On Twitter, registered users can post updates of up to 140 characters and can view feeds aggregating the posts of other users they “follow.”
Several factors make Twitter useful for gathering and disseminating information. First, most of Twitter’s roughly 220 million users leave their profiles open to public view online, even by nonregistered users. Second, Twitter is searchable using Boolean logic—where one searches by saying find A and B but not C; for example, “Jackson and Andrew but not Michael.”
Third, Twitter’s application programming interface (API), the means by which other software interacts with the site, is open. That allows the world’s technorati to program tools to harness its data, from user dashboards like TweetDeck to specialized search and sentiment-analysis functions.
These factors combine to make Twitter a good tool for spotting trends or getting live reports from people at the scene of an incident, and it has become a way to gather short news alerts from established, trusted users. It can also be a way to disseminate information.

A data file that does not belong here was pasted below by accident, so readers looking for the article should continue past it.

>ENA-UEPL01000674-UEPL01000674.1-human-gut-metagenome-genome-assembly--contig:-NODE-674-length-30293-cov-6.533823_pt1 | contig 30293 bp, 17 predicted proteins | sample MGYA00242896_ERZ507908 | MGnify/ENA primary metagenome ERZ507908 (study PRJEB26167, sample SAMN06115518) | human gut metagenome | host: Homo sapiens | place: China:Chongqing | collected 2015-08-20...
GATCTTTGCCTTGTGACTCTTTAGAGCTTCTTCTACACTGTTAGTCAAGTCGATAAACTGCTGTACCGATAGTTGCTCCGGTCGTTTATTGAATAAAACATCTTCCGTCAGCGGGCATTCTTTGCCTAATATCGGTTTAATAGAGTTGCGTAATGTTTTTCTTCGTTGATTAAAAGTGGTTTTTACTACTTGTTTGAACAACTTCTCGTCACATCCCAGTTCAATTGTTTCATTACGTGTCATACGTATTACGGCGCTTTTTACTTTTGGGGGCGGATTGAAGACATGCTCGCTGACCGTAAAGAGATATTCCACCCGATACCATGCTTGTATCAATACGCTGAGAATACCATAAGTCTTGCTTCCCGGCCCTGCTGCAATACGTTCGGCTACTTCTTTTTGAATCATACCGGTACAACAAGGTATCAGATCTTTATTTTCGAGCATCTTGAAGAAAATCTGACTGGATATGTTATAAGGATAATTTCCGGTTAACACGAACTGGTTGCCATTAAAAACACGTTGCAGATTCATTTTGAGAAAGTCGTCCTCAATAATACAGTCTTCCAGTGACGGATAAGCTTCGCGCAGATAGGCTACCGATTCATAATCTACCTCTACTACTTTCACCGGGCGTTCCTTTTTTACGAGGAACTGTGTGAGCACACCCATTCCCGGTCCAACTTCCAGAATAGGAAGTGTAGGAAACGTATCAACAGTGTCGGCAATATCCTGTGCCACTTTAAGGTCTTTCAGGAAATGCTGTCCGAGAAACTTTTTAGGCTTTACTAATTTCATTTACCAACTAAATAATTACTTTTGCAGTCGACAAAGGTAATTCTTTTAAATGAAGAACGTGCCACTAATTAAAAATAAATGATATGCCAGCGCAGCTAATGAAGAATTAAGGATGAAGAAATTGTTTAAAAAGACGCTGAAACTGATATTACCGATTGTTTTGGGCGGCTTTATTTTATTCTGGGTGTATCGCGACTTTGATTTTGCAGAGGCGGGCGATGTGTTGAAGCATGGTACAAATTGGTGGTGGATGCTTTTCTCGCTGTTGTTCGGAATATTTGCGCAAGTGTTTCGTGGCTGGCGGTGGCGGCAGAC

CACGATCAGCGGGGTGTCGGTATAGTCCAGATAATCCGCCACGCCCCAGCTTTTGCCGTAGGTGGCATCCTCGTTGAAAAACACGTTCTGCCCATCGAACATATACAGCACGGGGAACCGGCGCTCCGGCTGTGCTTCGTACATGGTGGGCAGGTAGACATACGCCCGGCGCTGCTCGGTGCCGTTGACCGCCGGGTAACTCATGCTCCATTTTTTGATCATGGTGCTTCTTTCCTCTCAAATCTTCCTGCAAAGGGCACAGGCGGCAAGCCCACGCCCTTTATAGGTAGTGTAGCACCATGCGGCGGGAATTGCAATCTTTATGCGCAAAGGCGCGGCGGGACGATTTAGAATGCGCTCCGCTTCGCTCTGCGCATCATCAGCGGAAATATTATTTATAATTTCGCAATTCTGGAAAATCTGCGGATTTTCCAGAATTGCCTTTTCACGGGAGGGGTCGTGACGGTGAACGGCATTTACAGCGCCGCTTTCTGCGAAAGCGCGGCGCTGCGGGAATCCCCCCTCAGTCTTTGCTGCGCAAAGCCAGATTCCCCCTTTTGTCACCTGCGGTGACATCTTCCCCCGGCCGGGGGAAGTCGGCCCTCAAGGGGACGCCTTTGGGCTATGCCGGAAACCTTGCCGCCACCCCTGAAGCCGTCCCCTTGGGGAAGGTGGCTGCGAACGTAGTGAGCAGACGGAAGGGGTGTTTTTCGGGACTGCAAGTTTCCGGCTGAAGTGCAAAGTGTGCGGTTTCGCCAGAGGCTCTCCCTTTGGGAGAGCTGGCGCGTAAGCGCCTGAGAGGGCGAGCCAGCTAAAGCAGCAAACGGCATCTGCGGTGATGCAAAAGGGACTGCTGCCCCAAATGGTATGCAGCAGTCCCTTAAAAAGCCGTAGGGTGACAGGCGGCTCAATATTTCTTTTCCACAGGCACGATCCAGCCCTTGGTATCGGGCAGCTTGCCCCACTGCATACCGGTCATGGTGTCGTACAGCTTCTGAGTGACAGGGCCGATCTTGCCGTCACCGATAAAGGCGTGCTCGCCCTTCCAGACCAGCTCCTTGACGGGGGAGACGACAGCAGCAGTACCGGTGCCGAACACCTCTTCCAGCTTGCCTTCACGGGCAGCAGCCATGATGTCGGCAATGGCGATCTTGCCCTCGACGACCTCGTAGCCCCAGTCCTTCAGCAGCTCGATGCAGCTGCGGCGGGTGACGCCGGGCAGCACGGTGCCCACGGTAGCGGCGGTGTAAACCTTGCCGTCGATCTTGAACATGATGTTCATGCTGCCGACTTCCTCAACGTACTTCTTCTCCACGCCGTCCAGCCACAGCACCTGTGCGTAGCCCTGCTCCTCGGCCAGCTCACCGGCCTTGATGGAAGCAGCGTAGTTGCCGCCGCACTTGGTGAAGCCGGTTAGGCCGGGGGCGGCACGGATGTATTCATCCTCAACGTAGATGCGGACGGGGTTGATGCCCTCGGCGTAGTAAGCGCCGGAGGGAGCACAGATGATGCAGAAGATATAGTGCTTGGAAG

Many emergency response professionals have used Twitter for quick searches of real-time “tweets” to assess rapidly unfolding situations. The results are chronological, which is better for such situations than a Google search, because Google will rank results based on the popularity of the source among other factors.
Let’s say a person writes a low-traffic blog, and during a disaster, that person blogs via a wireless device that they are “trapped in rubble and running out of water.” An emergency manager who searches Google an hour later for “(town name) and ‘trapped’ or ‘water’” may get results with a lot of very popular, day-old news stories about the disaster but not that post. If that same person tweets that they are trapped and out of water, and includes the address, an emergency manager who follows Twitter, or more likely a saved Twitter search feed on TweetDeck for “(town name) and ‘water’ or ‘trapped’” will instantly see that tweet pop up in a feed, with the option of an audible chime.